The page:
HOLLYWOOD, Florida At a time when the number of exchange-traded funds has skyrocketed to more than 1,500, major fund providers say they see a need to rein in product proliferation and focus on developing ETFs that are more targeted to specific investor needs.
ETFs, first launched in 1993, now account for roughly $1.7 trillion assets in the United States alone, and are expected to double over the next few years as more investors move toward the low-cost funds as a way to gain exposure to a variety of asset classes. But the hype around ETFs has also led to an explosion of new product launches, with some 150 new ETFs that came to market last year.
"While the era of expansion has created much to be proud of, it's also created a lot of clutter," said Martha King, managing director of Vanguard's Financial Advisor Services division, speaking at ETF.com's annual industry conference in Hollywood, Florida on Tuesday.
In 2009, the number of ETFs stood at just under 800, according to data from the Investment Company Institute. This means the number of available products has roughly doubled in just five years.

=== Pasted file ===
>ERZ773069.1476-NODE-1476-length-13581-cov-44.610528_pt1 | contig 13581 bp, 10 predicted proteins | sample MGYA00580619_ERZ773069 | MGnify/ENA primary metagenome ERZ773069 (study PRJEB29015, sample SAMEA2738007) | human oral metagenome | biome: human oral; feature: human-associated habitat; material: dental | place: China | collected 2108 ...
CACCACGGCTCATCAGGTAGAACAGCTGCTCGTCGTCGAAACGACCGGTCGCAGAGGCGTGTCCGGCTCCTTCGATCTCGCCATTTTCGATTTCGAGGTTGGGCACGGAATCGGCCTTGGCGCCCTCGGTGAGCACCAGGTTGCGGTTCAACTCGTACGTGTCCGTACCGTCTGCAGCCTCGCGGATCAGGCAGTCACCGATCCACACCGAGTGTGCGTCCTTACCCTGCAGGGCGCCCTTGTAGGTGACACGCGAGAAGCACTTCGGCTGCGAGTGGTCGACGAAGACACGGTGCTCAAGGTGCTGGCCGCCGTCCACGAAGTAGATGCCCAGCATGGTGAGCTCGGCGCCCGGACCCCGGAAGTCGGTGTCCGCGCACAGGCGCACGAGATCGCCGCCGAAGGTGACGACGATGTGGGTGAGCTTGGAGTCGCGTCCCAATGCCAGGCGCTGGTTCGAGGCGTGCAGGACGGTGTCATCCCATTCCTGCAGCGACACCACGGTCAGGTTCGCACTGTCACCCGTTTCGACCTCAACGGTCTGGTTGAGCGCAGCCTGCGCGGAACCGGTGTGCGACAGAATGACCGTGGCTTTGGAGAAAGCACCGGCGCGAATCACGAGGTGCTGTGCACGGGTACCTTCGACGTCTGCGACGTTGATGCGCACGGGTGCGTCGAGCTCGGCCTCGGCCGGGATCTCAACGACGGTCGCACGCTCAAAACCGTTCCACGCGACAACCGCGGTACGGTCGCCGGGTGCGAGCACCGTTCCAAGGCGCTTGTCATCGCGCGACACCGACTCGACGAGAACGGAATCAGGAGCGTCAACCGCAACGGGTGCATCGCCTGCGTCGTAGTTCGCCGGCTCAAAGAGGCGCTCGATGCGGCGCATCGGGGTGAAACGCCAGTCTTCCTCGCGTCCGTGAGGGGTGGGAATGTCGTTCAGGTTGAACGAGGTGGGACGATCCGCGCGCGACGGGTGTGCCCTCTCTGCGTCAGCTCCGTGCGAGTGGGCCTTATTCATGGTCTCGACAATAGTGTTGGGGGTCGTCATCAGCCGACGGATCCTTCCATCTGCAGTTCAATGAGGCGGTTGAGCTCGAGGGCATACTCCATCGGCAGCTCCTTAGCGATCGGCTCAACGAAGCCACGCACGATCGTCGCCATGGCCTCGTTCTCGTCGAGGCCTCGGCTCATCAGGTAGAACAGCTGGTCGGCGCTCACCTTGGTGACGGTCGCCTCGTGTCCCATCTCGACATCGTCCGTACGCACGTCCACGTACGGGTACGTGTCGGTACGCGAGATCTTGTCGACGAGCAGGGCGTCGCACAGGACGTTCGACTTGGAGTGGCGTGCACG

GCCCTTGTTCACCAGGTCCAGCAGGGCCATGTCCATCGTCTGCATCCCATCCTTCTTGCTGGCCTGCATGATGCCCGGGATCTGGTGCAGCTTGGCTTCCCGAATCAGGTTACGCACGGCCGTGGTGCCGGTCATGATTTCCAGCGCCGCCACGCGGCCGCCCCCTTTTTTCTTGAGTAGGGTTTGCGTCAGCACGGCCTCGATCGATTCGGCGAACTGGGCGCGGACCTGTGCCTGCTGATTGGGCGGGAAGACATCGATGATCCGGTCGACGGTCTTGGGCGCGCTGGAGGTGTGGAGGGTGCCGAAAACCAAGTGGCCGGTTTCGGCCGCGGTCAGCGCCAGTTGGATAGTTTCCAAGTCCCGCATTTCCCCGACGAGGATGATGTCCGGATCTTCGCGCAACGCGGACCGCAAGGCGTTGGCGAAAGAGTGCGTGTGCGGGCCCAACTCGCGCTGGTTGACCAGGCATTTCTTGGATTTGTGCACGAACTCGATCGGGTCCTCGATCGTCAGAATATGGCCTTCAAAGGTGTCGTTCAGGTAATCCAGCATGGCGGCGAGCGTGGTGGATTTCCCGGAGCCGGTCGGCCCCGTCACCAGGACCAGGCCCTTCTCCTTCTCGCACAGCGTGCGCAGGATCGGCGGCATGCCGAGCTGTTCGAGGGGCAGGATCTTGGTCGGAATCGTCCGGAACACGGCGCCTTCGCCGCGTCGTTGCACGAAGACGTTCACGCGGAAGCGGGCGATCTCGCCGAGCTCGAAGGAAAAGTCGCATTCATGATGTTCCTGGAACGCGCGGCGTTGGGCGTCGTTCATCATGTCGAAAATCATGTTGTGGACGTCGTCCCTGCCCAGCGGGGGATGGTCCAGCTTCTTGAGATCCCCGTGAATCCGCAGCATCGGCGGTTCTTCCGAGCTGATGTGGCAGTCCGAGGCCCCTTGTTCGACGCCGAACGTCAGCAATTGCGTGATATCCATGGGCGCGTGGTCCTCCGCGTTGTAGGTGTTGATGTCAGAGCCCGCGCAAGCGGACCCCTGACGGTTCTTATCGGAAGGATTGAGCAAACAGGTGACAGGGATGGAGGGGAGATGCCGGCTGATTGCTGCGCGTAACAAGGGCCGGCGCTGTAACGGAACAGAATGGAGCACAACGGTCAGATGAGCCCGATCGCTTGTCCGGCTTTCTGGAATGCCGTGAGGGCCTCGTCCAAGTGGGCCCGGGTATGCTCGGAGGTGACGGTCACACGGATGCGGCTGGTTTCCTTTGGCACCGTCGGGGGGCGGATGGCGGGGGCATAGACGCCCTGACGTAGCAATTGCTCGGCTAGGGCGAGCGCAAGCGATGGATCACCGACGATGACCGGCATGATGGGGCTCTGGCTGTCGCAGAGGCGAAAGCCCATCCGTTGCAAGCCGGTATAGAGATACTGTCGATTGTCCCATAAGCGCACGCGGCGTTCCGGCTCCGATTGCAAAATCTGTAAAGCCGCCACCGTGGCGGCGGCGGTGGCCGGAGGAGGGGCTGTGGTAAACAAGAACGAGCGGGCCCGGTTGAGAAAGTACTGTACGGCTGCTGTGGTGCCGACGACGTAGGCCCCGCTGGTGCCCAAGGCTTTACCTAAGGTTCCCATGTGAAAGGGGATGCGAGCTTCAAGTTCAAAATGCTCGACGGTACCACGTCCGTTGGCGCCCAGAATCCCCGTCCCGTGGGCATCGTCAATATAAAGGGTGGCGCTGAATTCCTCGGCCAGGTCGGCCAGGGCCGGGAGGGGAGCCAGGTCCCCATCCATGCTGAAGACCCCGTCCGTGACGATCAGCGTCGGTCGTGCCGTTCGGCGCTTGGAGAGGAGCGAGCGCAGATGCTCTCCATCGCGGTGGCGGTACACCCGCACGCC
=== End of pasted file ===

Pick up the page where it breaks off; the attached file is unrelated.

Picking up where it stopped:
"While new ETFs continue to launch...we do think the frenzy has peaked," King said.
ETFs are largely passive investment funds that track a basket of securities such as bonds, commodities, or stocks and seek to deliver the performance of their underlying index. While product diversity is good, issuers say, the number of ETFs coming to market can overwhelm investors who need to understand how to incorporate them into their portfolios.
"We need to make sure the pace of innovation does not outpace the pace of education," said Kevin Quigg, global head of ETF strategy and consulting at State Street Global Advisors (STT.N), the second-largest U.S. provider of ETFs, speaking at the conference.
ETF providers say they are turning their attention toward targeting areas of the market where they see specific client demand or need, for example, by creating funds designed to mitigate against expected volatility or protect investors in a rising rate environment, and closing funds where they see less client demand.
"The marketplace will decide what is the wheat and the chaff through asset growth," Quigg said.
(Reporting by Ashley Lau; Editing by David Gregorio)